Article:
Commentary Magazine


Topic: Independence Day

Debating Islam, Radicalism, and Liberty

I’m here in Jordan and, because of Ramadan, I tend to be up all night and then sleep until the early afternoon. While waiting for sundown, there really isn’t much to do except watch the Arabic satellite channels in both Arabic and English to get caught up on world events. How fortunate I was to catch a rebroadcast of a 2013 debate between outspoken Muslim reformer Irshad Manji and Mehdi Hassan, Al Jazeera’s well-prepared and able moderator, who also brought in interventions from a range of audience members. The whole segment is here and well worth watching. Manji handles herself well and presents an impassioned defense of free thought, free interpretation, and individual liberty.

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I’m here in Jordan and, because of Ramadan, I tend to be up all night and then sleep until the early afternoon. While waiting for sundown, there really isn’t much to do except watch the Arabic satellite channels in both Arabic and English to get caught up on world events. How fortunate I was to catch a rebroadcast of a 2013 debate between outspoken Muslim reformer Irshad Manji and Mehdi Hassan, Al Jazeera’s well-prepared and able moderator, who also brought in interventions from a range of audience members. The whole segment is here and well worth watching. Manji handles herself well and presents an impassioned defense of free thought, free interpretation, and individual liberty.

On Independence Day weekend back home, and remembering that the United States was founded in part because of a desire for religious freedom, Manji’s debate, her defense of her writings, and her response to those who make the tired argument about not sharing podiums with those with whom they disagree is well worth watching. How sad it is that the points Manji makes are so often ignored by those in the White House who pride themselves on cross-cultural and religious dialogue, and diplomats who tip-toe around religious radicalism rather than confront it head on.

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Celebrating American Governance

It is an odd experience to be abroad on the Fourth of July–especially in a place as remote as Nepal. No fireworks, no barbecues (except at the U.S. embassy, presumably), in fact no notice at all of what is to Americans one of the most important holidays on our calendar. It does, however, offer a good chance for some perspective on America, and in particular on the great mystery of American history: How did thirteen tiny colonies on the eastern seaboard expand in less than two centuries to become the richest and most powerful nation in the world?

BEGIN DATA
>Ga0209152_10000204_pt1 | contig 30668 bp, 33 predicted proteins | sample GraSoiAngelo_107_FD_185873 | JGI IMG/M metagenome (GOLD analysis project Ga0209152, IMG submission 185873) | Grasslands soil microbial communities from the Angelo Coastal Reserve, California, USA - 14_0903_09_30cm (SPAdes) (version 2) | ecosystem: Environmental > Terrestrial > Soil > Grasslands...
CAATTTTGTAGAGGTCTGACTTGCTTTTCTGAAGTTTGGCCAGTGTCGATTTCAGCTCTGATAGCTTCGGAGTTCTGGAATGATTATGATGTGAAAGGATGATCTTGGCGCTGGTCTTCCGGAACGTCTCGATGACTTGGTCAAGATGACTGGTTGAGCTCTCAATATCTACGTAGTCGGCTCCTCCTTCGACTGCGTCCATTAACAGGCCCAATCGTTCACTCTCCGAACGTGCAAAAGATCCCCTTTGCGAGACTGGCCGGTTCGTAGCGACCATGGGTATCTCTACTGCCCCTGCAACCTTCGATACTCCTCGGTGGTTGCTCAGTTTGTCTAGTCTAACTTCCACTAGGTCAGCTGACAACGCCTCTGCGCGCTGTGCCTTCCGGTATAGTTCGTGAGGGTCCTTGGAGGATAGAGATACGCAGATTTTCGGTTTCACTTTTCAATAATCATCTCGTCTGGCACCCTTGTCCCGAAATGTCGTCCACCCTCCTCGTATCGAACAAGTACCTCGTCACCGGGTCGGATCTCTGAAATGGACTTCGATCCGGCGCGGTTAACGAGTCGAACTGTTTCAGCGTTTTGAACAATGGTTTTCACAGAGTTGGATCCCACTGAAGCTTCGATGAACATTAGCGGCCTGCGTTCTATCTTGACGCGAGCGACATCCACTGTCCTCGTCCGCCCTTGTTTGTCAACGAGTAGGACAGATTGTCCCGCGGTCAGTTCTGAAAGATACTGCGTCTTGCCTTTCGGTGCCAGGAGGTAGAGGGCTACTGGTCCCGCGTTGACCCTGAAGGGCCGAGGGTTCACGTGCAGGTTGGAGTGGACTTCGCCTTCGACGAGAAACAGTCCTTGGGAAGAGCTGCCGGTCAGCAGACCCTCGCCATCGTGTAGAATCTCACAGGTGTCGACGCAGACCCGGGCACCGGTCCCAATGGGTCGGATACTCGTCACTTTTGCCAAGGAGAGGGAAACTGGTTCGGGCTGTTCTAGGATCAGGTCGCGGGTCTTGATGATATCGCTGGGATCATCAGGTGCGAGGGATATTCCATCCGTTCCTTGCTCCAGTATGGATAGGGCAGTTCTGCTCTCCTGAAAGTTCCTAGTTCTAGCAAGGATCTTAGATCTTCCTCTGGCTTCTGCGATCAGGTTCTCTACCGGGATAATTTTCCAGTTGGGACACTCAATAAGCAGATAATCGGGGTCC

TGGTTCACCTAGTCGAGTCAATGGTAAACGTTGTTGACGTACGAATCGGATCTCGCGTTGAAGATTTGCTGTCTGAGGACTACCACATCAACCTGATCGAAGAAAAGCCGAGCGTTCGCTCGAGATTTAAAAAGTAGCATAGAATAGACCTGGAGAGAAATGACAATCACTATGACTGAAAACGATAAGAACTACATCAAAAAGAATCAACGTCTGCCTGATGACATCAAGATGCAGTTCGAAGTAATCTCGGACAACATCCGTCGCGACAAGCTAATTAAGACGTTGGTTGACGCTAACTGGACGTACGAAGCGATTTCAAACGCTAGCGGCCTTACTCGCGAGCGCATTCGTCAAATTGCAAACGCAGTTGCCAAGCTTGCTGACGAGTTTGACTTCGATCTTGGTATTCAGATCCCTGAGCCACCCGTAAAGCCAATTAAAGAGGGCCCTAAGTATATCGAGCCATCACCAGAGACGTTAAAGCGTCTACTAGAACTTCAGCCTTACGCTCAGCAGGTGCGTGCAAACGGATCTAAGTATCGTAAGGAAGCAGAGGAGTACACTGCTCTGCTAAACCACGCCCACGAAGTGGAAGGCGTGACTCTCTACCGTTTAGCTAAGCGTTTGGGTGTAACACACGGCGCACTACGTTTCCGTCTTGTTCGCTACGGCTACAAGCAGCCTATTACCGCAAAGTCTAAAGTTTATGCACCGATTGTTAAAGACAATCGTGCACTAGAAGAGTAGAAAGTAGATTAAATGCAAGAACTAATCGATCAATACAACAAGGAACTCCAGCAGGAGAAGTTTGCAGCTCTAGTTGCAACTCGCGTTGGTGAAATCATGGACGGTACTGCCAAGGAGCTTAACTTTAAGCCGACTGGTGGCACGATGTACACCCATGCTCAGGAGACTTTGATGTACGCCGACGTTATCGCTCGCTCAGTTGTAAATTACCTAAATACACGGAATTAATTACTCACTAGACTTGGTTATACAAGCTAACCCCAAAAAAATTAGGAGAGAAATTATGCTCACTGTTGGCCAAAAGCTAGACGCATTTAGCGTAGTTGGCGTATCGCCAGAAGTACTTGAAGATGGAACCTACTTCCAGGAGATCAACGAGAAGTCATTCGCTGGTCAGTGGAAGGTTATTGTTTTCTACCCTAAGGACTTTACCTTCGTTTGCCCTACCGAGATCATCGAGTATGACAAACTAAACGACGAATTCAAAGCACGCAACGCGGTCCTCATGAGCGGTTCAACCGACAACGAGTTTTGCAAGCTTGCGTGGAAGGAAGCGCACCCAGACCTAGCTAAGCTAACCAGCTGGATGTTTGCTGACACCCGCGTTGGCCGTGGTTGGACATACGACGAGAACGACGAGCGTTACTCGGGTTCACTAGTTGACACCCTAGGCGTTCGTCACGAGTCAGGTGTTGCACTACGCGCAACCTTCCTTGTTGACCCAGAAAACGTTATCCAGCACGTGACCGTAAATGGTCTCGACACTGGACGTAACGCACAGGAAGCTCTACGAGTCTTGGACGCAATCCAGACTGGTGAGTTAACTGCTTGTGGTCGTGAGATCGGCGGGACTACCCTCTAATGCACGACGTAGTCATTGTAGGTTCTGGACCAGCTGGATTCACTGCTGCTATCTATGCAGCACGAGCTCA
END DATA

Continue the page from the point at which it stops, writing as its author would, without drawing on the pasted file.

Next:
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It is an odd experience to be abroad on the Fourth of July–especially in a place as remote as Nepal. No fireworks, no barbecues (except at the U.S. embassy, presumably), in fact no notice at all of what is to Americans one of the most important holidays on our calendar. It does, however, offer a good chance for some perspective on America, and in particular on the great mystery of American history: How did thirteen tiny colonies on the eastern seaboard expand in less than two centuries to become the richest and most powerful nation in the world?

There is, it must be admitted, an element of serendipity involved: the (primarily) British immigrants who created the United States of America had the good fortune to arrive in a land of abundant natural resources and little in the way of organized military opposition from other nation-states. As Indian tribes were defeated, the road to the West was opened and America could stretch from sea to shining sea. 

But geography is not destiny. Russia, after all, experienced a similar expansion, in its case to the Wild Wild East, taking control of Central Asia and Siberia. Today Russia has more land and arguably greater natural resources than the U.S., yet it is a nation in inexorable decline, its anemic economy propped up by oil prices, its population in long-term decline.

What made the difference in America’s case? Quite simply, good government. The relatively minimalist government created by the Founders unleashed the animal energies of newly arrived immigrants and set them free to build a mighty economic behemoth in ways that no central planner could possibly have envisioned much less brought into being. The reason other large countries have not enjoyed similar good fortune comes down to governance.

This was a point that was brought home to me during a week of travel in India prior to my arrival in Nepal. India is blessed with a large land area and a massive population of 1.2 billion. Its people are in no way intrinsically inferior to those of the United States–in fact Indian immigrants are some of the most successful people in America. 

And during a journey from Mumbai to New Delhi, most of it overland, I was constantly impressed by how hard Indians work for meager wages. Whether it was newspaper vendors getting up at the crack of dawn in Mumbai or a friendly taxi driver shuttling me all day in his beaten-up Ambassador sedan, the industriousness and intelligence of Indians was never in dispute. So why is it that India’s GDP per capita is $1,500 and America’s is $53,000?

Indians are free to blame the legacy of British colonial rule, yet the United States too was a progeny of the British Empire. Granted, Americans were able to rebel much earlier but that is in large part because of the American colonists’ greater unity as opposed to the divisions of India when the British arrived. Indeed British imperialists created the very concept of “India” which had never existed before, and left it with many valuable legacies from railroads to a civil service and a functioning democracy. You can still see the British legacy in cities such as Mumbai in crumbling buildings built in the early 20th century.